Boeing disputed a report out Friday that it had definitively decided to move production of its next-generation aircraft out of Washington state following a breakdown in contract negotiations with its machinist union. The outlet that wrote the story, the Washington Free Beacon, has since amended it to say that Boeing is only considering the move.

The company raised the possibility that it would move production of its new 777X aircraft after workers voted down a proposed union contract on Nov. 13. "[W]ithout the terms of this contract extension, we're left with no choice but to open the process competitively and pursue all options for the 777X," Boeing President Ray Conner said in a Nov. 14 press statement. The talks have been ongoing.

The Free Beacon posted a story today with the headline: "Boeing To Partly Move Production Out of Washington State Following Union Vote," indicating that the final decision had been made. The story quoted Boeing spokesman Doug Alder as saying: "Since the union rejected the offer, we were forced to pursue all options for locating the 777X. That process is actively underway, although we are not disclosing which locations we are considering."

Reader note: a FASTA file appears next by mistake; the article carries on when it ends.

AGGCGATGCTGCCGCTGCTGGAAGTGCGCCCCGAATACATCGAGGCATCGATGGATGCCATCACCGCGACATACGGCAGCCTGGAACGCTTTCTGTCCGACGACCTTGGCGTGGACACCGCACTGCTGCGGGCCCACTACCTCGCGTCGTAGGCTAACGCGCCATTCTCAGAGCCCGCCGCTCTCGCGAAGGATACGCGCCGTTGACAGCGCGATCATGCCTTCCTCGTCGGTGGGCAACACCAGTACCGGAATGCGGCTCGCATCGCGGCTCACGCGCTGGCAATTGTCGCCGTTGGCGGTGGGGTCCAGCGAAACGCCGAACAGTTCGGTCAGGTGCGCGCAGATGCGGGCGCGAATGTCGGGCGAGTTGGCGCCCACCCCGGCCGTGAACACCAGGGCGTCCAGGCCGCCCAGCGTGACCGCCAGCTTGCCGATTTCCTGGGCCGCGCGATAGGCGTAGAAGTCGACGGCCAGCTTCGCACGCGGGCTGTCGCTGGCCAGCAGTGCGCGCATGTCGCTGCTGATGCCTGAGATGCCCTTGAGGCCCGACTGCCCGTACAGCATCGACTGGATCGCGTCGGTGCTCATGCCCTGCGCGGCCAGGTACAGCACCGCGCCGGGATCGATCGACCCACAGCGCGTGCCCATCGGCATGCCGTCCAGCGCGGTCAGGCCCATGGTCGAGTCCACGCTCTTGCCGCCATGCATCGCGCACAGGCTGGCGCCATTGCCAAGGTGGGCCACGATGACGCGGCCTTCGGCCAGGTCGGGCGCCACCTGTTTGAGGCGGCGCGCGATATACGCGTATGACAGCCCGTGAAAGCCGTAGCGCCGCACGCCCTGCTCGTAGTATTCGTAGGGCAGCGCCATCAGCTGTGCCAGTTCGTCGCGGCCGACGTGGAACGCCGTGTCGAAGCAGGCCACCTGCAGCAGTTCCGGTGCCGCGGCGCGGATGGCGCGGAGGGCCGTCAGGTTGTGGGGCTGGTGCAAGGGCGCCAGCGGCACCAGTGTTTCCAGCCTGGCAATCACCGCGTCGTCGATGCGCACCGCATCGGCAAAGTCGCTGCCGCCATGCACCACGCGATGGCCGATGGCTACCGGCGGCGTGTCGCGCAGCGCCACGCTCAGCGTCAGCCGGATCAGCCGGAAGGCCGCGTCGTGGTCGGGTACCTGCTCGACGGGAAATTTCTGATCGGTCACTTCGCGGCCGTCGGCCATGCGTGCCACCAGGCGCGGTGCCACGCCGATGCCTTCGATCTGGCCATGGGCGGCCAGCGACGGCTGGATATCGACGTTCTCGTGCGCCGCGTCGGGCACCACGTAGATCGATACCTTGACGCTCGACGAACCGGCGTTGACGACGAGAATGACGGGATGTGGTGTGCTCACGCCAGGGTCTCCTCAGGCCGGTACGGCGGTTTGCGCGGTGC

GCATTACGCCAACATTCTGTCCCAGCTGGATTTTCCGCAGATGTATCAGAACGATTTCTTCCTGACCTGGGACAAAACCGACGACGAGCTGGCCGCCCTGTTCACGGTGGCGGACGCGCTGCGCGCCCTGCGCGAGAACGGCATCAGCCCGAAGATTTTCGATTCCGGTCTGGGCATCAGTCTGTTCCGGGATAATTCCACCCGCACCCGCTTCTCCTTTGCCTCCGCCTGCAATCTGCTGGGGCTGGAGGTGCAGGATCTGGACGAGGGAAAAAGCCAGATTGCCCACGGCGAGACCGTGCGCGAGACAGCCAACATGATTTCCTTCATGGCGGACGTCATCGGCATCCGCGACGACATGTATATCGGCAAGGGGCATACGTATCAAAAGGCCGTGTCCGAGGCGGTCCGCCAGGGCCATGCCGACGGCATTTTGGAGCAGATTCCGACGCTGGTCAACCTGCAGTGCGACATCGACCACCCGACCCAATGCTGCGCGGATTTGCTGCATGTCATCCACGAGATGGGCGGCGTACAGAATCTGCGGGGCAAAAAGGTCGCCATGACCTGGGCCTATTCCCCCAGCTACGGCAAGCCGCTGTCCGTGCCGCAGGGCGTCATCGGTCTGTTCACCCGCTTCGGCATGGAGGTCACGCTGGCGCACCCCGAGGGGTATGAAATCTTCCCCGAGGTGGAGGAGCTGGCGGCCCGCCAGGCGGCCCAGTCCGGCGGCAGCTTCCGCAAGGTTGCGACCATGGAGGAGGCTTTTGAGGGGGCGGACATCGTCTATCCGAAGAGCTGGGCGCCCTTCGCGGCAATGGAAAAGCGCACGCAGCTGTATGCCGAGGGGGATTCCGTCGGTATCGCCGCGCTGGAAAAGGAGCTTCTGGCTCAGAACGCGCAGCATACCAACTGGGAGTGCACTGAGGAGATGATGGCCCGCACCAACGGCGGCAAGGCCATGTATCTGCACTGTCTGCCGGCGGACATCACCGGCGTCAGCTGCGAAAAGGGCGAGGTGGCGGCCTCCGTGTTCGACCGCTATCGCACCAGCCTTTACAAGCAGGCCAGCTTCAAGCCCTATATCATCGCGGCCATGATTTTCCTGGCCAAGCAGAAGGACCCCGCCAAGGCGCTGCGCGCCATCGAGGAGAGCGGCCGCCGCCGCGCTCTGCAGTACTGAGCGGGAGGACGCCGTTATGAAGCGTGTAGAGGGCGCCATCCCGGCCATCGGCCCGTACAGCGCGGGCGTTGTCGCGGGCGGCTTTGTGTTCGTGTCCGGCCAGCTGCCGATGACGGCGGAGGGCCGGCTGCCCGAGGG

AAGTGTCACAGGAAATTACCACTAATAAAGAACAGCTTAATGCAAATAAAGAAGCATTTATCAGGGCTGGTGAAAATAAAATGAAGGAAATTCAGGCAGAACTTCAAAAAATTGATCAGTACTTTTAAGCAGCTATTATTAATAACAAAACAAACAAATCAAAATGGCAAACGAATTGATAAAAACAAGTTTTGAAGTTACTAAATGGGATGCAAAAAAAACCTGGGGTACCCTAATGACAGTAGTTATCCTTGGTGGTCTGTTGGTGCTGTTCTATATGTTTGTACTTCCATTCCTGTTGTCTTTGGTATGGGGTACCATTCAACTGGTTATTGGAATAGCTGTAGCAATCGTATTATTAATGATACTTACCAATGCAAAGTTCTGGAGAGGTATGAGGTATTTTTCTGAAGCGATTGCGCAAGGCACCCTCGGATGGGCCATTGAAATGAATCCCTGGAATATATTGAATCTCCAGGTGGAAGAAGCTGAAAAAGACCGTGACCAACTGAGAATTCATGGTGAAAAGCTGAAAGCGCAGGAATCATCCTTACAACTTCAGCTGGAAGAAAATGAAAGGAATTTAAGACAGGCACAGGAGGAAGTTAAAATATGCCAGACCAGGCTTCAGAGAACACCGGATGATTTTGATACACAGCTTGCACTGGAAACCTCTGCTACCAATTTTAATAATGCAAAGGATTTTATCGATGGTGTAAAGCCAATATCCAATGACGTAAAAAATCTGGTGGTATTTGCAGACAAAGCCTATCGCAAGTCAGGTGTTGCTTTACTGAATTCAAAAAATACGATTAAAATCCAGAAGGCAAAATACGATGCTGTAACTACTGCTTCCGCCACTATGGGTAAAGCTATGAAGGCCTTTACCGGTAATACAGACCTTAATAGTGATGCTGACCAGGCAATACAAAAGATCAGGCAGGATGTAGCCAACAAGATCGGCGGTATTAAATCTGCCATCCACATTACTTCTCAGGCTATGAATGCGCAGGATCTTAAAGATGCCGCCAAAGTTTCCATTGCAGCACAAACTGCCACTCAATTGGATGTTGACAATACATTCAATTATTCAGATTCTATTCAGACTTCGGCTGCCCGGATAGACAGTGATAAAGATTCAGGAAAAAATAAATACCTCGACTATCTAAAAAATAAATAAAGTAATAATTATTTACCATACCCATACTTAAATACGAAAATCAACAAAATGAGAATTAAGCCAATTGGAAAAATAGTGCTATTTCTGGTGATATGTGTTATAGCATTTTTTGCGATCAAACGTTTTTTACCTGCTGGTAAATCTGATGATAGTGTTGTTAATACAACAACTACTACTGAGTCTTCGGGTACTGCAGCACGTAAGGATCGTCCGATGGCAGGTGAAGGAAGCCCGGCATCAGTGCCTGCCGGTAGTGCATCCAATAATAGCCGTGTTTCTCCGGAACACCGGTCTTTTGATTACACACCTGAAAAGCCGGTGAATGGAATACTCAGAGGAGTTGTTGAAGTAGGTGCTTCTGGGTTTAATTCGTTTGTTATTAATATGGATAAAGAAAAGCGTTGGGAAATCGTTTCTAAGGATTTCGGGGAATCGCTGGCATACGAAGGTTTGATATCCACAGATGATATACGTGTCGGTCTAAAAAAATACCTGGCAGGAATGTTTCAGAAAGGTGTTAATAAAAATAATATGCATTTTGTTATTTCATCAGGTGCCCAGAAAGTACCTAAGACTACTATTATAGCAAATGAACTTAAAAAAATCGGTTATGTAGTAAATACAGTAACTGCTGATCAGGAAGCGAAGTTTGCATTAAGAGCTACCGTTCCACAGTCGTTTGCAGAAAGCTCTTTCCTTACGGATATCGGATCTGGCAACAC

Alder told the Washington Examiner that his statement to the Free Beacon was not meant to imply that the company had made a decision to move, only that they were still considering it. "I don't think there is anything in my statement that said that," he said. He said he merely meant to reiterate the company's Nov. 14 statement.

The Free Beacon story has since been amended "to reflect an update from Boeing that the company has not yet ruled out Washington state." The headline now reads: "Boeing May Partly Move Production Out of Washington State Following Union Vote."

The story added: "Adler emphasized in a follow-up with the Washington Free Beacon that the company has not yet ruled out Puget Sound. 'We are now in a competitive process that will take many things into account,' he said."

Boeing's Washington factories have been in turmoil since workers with the International Association of Machinists and Aerospace Workers voted down a proposed contract — worked out with union leaders — that would have included a $10,000 signing bonus per worker, modest raises and a shift for workers from a defined benefit pension plan to a 401(k) system. Workers said they wanted to keep the defined benefit system.

The company has said that without the changes they may not be able to justify building their next-generation planes in the state.